Transgender woman attacked on first night ‘out’ in Liverpool tells victims of hate crime not to feel scared about coming forward
The 25-year-old was punched by yob Ryan Kenny in unprovoked attack near Lime Street station
A transgender woman who was attacked on the day she was ‘out’ for the first time today encouraged other hate crime victims to step forward.
The 25-year-old was punched twice and had her wig ripped off by yob Ryan Kenny just after leaving a support group meeting in the city.
His victim, whom the ECHO is not naming, said she initially felt scared of reporting the crime to the police – but was now glad she did.
She called on other victims of hate crime to feel confident in coming forward.
She said: “I’d like to encourage other victims like me to report hate crime because saying or doing something violent or abusive to someone because of their gender identity is a serious crime.
“People who are perceived to be different still deserve to be treated fairly and with dignity and respect just like anyone else. I didn’t deserve to be subjected to verbal and physical abuse by Ryan Kenny so I decided not to put up with it and reported him to the police.
“I know that some people can have difficulties finding the courage to make that report, or work out who to go to for help.
“But I’d like to say that you don’t really have anything to worry about. Firstly, you’ve not done anything wrong, someone else has, so don’t blame yourself.
“Secondly, you don’t have to contact the police directly to make your report. You can use a third party organisation like Stop Hate UK who can give you plenty of advice and support first. I did choose to report it directly but I actually found the phone operator really friendly and supportive. It was like I was talking to someone I knew and that helped.
“Everyone else I spoke to from that point onwards, from the officer who took my statement to my hate crime investigator, has been the same and nothing has ever been done that wasn’t in my best interests.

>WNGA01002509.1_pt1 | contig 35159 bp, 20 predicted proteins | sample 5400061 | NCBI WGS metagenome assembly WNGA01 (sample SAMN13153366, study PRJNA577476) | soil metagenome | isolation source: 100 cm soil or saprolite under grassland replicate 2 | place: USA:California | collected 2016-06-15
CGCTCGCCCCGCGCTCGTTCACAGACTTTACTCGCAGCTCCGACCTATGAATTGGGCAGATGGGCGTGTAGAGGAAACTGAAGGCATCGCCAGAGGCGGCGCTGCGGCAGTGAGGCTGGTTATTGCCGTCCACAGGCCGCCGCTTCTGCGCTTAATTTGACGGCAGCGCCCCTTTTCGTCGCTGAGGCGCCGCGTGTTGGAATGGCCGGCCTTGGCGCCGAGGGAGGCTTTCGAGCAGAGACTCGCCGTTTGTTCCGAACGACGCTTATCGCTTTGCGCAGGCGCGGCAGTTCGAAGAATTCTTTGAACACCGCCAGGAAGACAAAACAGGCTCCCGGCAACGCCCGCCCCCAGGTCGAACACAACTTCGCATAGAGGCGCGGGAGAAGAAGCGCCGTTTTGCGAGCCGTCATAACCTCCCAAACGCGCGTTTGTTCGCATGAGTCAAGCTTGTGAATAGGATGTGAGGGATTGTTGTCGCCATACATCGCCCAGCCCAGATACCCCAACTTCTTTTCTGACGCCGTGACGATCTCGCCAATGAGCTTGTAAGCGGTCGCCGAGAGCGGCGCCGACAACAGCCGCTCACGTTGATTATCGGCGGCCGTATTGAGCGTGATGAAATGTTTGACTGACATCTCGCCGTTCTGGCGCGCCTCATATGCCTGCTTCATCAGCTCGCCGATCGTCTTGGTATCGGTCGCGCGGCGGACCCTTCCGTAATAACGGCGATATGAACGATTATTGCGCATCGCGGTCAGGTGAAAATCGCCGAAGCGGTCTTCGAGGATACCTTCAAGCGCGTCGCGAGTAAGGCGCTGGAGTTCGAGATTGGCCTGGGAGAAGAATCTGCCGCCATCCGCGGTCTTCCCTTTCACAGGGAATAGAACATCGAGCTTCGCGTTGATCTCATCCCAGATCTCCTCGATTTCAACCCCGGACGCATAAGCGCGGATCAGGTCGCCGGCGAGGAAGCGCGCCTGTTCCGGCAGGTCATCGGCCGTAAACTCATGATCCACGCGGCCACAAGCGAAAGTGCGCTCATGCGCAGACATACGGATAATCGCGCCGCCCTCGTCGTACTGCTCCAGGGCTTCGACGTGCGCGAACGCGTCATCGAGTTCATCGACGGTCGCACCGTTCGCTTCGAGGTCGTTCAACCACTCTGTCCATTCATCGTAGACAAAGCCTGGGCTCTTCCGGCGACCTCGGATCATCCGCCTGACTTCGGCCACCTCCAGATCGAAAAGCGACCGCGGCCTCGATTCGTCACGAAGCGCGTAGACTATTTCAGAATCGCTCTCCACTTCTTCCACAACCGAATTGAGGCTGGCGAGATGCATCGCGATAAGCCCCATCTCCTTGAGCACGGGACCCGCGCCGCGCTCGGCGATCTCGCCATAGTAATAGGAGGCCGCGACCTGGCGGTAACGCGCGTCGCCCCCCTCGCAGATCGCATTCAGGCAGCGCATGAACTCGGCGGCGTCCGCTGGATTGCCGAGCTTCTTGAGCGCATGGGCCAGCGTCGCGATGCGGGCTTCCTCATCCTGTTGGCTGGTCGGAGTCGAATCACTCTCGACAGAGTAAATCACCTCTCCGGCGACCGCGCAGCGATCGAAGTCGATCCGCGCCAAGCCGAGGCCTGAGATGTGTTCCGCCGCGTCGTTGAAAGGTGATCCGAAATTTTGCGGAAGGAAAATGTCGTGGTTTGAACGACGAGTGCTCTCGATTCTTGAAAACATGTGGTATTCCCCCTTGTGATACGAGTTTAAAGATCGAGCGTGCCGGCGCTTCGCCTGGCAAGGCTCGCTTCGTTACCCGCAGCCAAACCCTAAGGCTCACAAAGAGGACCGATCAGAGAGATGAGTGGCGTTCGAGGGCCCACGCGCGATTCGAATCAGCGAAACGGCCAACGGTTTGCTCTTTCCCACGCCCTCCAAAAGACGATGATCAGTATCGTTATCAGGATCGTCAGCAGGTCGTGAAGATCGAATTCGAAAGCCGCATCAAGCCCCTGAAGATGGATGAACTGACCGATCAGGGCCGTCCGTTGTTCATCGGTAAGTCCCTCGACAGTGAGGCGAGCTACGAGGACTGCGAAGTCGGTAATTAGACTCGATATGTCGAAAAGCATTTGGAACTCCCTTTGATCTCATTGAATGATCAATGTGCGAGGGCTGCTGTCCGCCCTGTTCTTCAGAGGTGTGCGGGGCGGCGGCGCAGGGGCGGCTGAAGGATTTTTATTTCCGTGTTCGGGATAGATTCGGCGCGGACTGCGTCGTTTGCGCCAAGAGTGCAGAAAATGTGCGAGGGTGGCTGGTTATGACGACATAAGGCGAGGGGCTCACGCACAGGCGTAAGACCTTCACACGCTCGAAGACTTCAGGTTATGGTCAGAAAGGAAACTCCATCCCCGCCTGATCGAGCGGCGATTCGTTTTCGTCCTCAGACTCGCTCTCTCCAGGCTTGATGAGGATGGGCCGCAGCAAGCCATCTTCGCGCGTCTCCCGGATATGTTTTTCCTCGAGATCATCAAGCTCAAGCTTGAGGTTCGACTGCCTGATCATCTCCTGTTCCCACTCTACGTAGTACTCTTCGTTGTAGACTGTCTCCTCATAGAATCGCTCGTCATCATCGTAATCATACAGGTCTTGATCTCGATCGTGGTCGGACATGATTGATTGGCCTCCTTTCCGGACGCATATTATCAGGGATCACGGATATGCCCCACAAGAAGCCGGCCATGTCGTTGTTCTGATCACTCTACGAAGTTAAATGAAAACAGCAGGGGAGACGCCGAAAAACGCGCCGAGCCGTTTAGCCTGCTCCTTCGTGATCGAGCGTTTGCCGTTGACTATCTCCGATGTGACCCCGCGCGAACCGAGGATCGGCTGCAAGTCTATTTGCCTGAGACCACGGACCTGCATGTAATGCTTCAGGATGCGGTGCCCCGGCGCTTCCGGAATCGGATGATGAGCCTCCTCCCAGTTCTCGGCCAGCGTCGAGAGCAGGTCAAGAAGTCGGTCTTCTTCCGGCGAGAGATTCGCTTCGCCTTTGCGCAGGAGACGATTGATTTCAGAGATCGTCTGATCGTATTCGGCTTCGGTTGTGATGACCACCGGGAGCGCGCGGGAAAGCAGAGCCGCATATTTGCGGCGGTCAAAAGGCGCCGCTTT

“I do understand why people feel scared or nervous about reporting a hate crime against them – I know I did – but I hope this case gives other victims a glimpse into what happens when you do find the courage to do it.
“Nothing bad can come from reporting a hate crime against you and I am actually glad that I did.”
Liverpool Crown Court heard how Kenny from Bridge Street, Birkenhead, pulled his victim’s wig off and swiped at her with it up to 20 times.
She was punched twice in the face before her make-up bag was then stolen.
Det Insp Phil Mahon, from Merseyside Police’s Sigma hate crime unit, praised the victim from her bravery in coming forward.
He said: “She was making her way home from a night out, ironically at a support group for transgender people.
“It was her first night out dressed as a woman and she was put through a horrendous physically and verbal attack, and had her property stolen.
“It has taken a lot of bravery on her part to come forward to work with us and the Crown Prosecution Service to bring this aggressive, violent individual to justice.”
Sentencing Kenny to 16 months in a young offenders institution for the assault and four months for the theft, to be served consecutively, judge Brian Lewis described the “disgraceful attack” as “humiliating, degrading and persistent”.
He told Kenny: “She was targeted because she was transgender and the attack was completely unprovoked.”